Do my teaching methods sometimes distract from a focus on the scriptures, or do my object lessons, personal experiences, and class discussions point students to the truths that are contained in the word of God? Do I spend our precious class time talking about worldly philosophies and moral dilemmas, or are we having meaningful experiences discovering and applying essential, saving, eternal principles? Do I “sneak up behind [these] spiritually experienced youth and whisper religion in [their] ears,”6 or do I allow the testimonies of prophets to ring out in my classroom in ways that energize and inspire my students? Together, do we come to know and love Jesus Christ a little more every day because we are coming to know and love the scriptures, which were preserved to testify of Him?

One of our teachers shared with me a similar question that we might want to consider. He asked, “If we wanted our students to learn about faith, who would we want them to meet?”

If Nephi or the brother of Jared or Ruth were available, wouldn’t we invite them to teach what they have learned about faith? If we wanted to help our students understand the blessing and beauty of repentance, and the Apostle Paul or Alma the Younger walked into the room, surely we would invite them to speak instead of asking them to sit quietly in the corner until we had finished our lesson. If we wanted our students to know how to endure trials faithfully, and Joseph Smith or Abraham or Job were in the room, wouldn’t we gladly turn the time over to them? Ultimately, if the Savior were to come into our classroom, I am sure that each of us would want His words to be the message our students heard that day. The scriptures give us that opportunity every day if we will simply let them be at the center of our students’ experience.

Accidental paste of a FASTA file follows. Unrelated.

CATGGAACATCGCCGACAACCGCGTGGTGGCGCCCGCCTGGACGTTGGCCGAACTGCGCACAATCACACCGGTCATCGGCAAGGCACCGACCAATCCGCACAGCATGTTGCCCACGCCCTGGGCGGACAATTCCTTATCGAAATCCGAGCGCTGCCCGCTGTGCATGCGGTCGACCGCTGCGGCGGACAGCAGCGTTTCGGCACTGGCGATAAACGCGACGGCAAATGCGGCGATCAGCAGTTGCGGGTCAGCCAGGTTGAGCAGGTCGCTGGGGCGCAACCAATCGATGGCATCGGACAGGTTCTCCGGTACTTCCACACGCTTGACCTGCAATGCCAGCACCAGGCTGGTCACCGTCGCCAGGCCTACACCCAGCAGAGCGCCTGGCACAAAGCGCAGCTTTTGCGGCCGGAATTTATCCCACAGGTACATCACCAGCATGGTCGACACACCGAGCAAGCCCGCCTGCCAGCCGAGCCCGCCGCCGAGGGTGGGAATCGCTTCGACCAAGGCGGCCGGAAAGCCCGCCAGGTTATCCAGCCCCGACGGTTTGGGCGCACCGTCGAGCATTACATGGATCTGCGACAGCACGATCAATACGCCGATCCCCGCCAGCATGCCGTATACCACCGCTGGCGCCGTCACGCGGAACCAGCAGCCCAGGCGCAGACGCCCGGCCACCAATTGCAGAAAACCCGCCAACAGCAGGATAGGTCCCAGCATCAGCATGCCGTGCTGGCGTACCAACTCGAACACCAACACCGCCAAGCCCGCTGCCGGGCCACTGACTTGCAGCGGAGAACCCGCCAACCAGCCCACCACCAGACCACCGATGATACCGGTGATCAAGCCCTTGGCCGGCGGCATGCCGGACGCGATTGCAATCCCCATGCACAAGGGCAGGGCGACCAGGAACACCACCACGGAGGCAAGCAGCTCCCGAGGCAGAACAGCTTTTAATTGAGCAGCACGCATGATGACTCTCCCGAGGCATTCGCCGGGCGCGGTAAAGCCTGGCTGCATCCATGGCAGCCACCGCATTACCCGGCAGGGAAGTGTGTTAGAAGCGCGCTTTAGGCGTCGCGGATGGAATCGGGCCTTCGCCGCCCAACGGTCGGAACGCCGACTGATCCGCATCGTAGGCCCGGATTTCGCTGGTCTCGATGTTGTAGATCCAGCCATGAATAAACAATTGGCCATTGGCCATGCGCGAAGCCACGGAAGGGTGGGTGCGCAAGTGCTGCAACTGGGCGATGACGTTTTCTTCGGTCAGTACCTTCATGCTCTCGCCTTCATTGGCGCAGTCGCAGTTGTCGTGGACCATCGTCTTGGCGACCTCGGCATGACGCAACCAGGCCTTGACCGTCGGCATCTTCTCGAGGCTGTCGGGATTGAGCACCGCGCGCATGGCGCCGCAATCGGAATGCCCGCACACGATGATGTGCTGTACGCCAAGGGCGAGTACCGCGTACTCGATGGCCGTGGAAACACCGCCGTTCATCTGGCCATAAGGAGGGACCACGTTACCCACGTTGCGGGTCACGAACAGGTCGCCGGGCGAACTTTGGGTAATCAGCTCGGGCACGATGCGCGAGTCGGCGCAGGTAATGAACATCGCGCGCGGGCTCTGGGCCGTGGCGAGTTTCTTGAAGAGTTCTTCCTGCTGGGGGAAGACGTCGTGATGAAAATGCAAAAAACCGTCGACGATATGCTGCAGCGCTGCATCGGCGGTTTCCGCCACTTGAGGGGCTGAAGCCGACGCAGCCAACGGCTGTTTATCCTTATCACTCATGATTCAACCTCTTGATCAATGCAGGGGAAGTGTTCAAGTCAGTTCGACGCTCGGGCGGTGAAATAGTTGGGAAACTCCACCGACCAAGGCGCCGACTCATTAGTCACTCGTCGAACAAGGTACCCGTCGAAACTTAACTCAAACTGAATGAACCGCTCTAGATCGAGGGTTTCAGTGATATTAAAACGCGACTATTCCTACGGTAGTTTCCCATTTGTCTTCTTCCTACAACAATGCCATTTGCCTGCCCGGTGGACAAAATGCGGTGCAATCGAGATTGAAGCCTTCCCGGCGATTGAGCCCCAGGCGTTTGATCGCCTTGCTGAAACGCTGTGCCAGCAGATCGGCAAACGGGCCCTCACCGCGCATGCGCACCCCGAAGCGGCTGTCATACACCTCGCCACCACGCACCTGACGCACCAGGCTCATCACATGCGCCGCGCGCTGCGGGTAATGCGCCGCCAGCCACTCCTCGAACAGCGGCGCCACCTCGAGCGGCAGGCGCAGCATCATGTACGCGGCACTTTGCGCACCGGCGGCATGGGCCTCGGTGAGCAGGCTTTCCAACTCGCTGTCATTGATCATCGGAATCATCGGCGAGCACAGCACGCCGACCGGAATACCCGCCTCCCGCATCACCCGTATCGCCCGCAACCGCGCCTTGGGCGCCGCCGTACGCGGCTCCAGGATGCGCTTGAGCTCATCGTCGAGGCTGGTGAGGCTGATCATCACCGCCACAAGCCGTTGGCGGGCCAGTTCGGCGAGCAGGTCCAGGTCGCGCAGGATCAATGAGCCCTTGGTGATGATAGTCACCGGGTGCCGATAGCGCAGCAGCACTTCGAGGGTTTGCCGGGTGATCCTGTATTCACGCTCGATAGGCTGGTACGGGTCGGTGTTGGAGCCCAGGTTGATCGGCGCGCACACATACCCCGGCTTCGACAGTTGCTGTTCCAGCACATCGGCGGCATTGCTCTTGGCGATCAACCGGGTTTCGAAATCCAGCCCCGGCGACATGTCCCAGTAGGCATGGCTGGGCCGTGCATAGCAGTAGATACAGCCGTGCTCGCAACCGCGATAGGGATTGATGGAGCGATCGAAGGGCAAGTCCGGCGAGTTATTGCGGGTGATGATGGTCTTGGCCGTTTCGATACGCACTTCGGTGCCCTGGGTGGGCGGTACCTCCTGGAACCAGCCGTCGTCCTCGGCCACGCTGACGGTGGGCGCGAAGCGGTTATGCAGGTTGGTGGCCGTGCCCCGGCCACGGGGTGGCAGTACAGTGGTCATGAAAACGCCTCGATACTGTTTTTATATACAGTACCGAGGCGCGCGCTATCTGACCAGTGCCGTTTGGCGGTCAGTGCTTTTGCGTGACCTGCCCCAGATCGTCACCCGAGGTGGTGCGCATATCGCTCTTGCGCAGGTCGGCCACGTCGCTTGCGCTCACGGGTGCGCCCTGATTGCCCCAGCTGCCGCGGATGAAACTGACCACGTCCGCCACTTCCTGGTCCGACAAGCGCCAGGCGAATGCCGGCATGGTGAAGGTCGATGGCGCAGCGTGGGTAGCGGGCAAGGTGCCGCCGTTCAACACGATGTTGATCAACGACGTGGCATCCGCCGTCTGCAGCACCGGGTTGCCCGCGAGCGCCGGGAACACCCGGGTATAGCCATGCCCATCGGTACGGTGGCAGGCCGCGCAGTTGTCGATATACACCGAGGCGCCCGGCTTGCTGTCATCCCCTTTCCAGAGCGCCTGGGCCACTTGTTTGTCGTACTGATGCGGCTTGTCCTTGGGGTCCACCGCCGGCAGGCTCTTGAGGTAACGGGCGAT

As a young seminary teacher, I had a significant moment that changed my teaching approach dramatically. I had just begun a class with some type of story or example when a young lady asked what part of the scriptures we would be studying that day. Before I could answer, another student responded with “He can’t tell us until he tricks us into opening the scriptures.” We all smiled, but the truth is—that stung a little. I already believed in the power of the word and in its ability to draw Heavenly Father’s children to it. I trusted my students and believed they really did want to learn the gospel and to deepen their faith. I believed in the power of the Holy Ghost to direct, comfort, and testify. But that comment by my student seemed to question whether my teaching approach reflected that I believed these things. I decided that day that my teaching methods would always be consistent with what I believe about the power of the word, my confidence in my students, and my trust in the Holy Ghost.

In order to be skillful teachers of the word of God, we must pay a price in personal study and preparation to master the content of the scriptures. We must identify, analyze, and prioritize essential gospel principles. We must understand the principles that govern the invitation of the Holy Ghost and apply them in ways that invite the Spirit to testify and to provide personal revelation. The approved curriculum, the fundamentals of Gospel Teaching and Learning,7 and the teachings of modern prophets can all help us do these things in relevant and effective ways.